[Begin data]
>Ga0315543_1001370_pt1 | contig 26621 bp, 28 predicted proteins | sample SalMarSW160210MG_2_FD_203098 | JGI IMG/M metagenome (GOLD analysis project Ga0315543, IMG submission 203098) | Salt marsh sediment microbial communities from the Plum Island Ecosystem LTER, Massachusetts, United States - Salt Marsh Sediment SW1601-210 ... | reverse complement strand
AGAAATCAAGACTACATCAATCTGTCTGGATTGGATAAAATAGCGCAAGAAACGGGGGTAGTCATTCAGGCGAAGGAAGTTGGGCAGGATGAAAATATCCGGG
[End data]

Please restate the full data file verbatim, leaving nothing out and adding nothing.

>Ga0315543_1001370_pt1 | contig 26621 bp, 28 predicted proteins | sample SalMarSW160210MG_2_FD_203098 | JGI IMG/M metagenome (GOLD analysis project Ga0315543, IMG submission 203098) | Salt marsh sediment microbial communities from the Plum Island Ecosystem LTER, Massachusetts, United States - Salt Marsh Sediment SW1601-210 ... | reverse complement strand
AGAAATCAAGACTACATCAATCTGTCTGGATTGGATAAAATAGCGCAAGAAACGGGGGTAGTCATTCAGGCGAAGGAAGTTGGGCAGGATGAAAATATCCGGG